Journal of Participatory Medicine
The Journal of Participatory Medicine, the official journal of the Society for Participatory Medicine, is a peer-reviewed, open access journal with the mission to advance the understanding and practice of participatory medicine among health care professionals and patients.
Editor-in-Chief: Susan Woods MD, MPH
Susan Woods MD, MPH
The Journal's mission is to transform the culture of medicine by providing an evidence base for participatory health and medicine. It aims to advance both science and practice across a variety of participatory medicine areas of focus, including: patient and caregiver empowerment; patient-clinician partnership; use of technology to improve patients’ health and health care; participatory design and citizen science. Papers are published in six areas: research articles, editorials, narratives, case reports, reviews, and updates on related research in other media. It will explore how participation affects outcomes, resources, and relationships in healthcare; which interventions increase participation; and the types of evidence that provide the most reliable answers.
JoPM was self-published between 2009-2017 by the Society of Participatory Medicine, publishing over 200 peer-reviewed articles (Archive of pre-2017 articles). Since 2017, the journal is now proudly published by JMIR Publications, with the Society retaining editorial control (see joint SPM/JMIR Press Release).
All articles submitted after August 2017 are carefully copyedited and typeset, and XML-tagged. Articles from 2018 and on are available in PubMed Central and PubMed.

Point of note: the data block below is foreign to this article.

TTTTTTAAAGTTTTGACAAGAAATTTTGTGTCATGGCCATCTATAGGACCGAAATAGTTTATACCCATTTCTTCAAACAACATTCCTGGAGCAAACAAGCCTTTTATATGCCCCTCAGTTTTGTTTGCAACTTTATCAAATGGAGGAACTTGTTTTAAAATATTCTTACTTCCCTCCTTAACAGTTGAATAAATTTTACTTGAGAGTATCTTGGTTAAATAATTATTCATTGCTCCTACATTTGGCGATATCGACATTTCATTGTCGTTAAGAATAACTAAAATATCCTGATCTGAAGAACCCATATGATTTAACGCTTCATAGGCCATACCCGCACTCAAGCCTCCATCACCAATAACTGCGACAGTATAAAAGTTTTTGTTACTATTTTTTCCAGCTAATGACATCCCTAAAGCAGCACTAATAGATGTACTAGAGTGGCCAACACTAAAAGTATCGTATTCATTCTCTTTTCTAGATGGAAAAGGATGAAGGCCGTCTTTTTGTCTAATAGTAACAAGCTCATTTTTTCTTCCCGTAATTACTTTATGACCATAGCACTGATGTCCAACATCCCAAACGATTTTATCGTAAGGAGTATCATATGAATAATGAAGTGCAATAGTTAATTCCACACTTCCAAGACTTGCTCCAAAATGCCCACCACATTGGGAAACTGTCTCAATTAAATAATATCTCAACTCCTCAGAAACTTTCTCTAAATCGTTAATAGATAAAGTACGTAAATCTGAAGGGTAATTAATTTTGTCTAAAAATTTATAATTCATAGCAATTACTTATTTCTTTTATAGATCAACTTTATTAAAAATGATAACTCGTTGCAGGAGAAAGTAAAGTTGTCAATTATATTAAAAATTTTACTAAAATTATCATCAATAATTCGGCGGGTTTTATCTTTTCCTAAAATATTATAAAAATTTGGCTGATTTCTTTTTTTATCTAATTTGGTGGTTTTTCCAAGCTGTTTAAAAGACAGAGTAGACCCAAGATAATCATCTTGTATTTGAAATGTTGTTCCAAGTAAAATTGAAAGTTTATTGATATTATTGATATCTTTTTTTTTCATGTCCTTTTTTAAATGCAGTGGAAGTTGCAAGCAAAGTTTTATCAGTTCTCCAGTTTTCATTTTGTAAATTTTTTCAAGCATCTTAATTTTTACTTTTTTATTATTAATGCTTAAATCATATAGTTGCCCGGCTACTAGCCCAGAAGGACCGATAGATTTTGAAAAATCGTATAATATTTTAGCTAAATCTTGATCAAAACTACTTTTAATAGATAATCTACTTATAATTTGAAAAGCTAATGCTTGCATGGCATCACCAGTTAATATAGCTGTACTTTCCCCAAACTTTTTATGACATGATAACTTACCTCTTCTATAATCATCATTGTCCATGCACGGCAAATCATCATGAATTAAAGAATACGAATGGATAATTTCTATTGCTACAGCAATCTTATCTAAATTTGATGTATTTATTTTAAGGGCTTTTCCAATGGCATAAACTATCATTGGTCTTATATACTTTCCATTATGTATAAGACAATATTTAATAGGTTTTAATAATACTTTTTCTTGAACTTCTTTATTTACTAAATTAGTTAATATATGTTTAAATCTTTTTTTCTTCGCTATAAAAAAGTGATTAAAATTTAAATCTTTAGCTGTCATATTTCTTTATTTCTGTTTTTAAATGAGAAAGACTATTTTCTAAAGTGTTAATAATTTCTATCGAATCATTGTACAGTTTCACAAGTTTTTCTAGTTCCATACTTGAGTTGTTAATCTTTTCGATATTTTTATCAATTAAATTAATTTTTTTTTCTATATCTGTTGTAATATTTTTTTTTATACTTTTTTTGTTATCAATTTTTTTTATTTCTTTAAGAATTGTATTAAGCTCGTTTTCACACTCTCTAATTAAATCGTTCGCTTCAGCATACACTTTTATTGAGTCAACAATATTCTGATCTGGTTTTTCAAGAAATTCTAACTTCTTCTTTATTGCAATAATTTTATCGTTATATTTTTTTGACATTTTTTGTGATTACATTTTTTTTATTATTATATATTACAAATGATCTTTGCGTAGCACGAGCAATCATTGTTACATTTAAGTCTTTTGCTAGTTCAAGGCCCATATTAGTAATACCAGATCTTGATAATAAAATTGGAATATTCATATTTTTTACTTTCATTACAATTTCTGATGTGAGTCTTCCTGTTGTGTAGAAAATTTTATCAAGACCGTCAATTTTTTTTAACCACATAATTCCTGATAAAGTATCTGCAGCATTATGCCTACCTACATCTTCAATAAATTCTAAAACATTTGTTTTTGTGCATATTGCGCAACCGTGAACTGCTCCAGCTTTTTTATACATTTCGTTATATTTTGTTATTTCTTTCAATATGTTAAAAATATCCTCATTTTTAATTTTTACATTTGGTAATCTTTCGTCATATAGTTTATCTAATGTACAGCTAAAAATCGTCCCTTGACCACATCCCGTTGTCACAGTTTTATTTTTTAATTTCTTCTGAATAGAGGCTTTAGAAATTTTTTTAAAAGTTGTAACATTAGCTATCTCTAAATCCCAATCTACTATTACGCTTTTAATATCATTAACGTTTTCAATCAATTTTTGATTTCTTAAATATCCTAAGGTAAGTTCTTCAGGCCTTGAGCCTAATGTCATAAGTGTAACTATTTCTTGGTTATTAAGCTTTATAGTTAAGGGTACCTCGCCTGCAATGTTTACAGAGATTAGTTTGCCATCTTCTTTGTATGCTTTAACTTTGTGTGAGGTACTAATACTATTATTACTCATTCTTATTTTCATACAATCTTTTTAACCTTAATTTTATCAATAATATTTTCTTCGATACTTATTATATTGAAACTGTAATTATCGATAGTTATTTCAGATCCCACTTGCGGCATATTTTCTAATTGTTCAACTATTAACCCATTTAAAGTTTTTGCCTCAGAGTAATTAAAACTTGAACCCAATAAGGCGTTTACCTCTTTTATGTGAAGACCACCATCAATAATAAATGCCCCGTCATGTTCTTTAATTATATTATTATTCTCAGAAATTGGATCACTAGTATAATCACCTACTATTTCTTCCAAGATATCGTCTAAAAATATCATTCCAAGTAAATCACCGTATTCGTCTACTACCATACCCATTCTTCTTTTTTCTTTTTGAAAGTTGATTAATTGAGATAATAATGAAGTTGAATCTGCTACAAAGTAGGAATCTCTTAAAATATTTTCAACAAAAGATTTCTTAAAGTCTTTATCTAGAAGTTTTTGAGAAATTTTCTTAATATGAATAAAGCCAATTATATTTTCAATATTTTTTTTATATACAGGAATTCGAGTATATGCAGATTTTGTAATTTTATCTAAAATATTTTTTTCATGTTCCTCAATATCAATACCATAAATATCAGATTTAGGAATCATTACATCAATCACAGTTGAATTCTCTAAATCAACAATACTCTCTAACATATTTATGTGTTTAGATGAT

There are no publishing charges for unfunded research. There is a modest Article Processing Fee ($1500) in case of acceptance for grant-funded research or where authors have access to institutional open access funds, e.g. COMPACT/COPE signatories.
When individuals, families, and employers select health plans in the United States, they are typically only shown the financial structure of the plans and their provider networks. This variation in financial structure can lead patients to have health plans aligned with their financial needs, but not with their underlying nonfinancial preferences. Compounding the challenge is the fact that managed care organizations have historically used a combination of population-level budget impact models, cost-effectiveness analyses, medical necessity criteria, and current medical consensus to make coverage decisions. This approach to creating and presenting health plan options does not consider heterogeneity in patient and family preferences and values, as it treats populations as uniform. Similarly, it does not consider that there are some situations in which patients are price-insensitive. We seek to highlight the challenges posed by presenting health plans to patients in strictly financial terms, and to call for more consideration of nonfinancial patient preferences in the health plan design and selection process.
Each year in England, almost 10,000 parents are informed of their child’s positive newborn bloodspot screening (NBS) results. This occurs approximately 2 to 8 weeks after birth depending on the condition. Communication of positive NBS results is a subtle and skillful task, demanding thought, preparation, and evidence to minimize potentially harmful negative sequelae. Evidence of variability in the content and the way the result is currently communicated has the potential to lead to increased parental anxiety and distress.
Patient portals are a health information technology that allows patients and their proxies, such as caregivers and family members, to access designated portions of their electronic health record using mobile devices and web browsers. The Open Notes initiative in the United States, which became federal law in April 2021, has redrawn and expanded the boundaries of medical records. Only a few studies have focused on sharing notes with parents or caregivers of pediatric patients.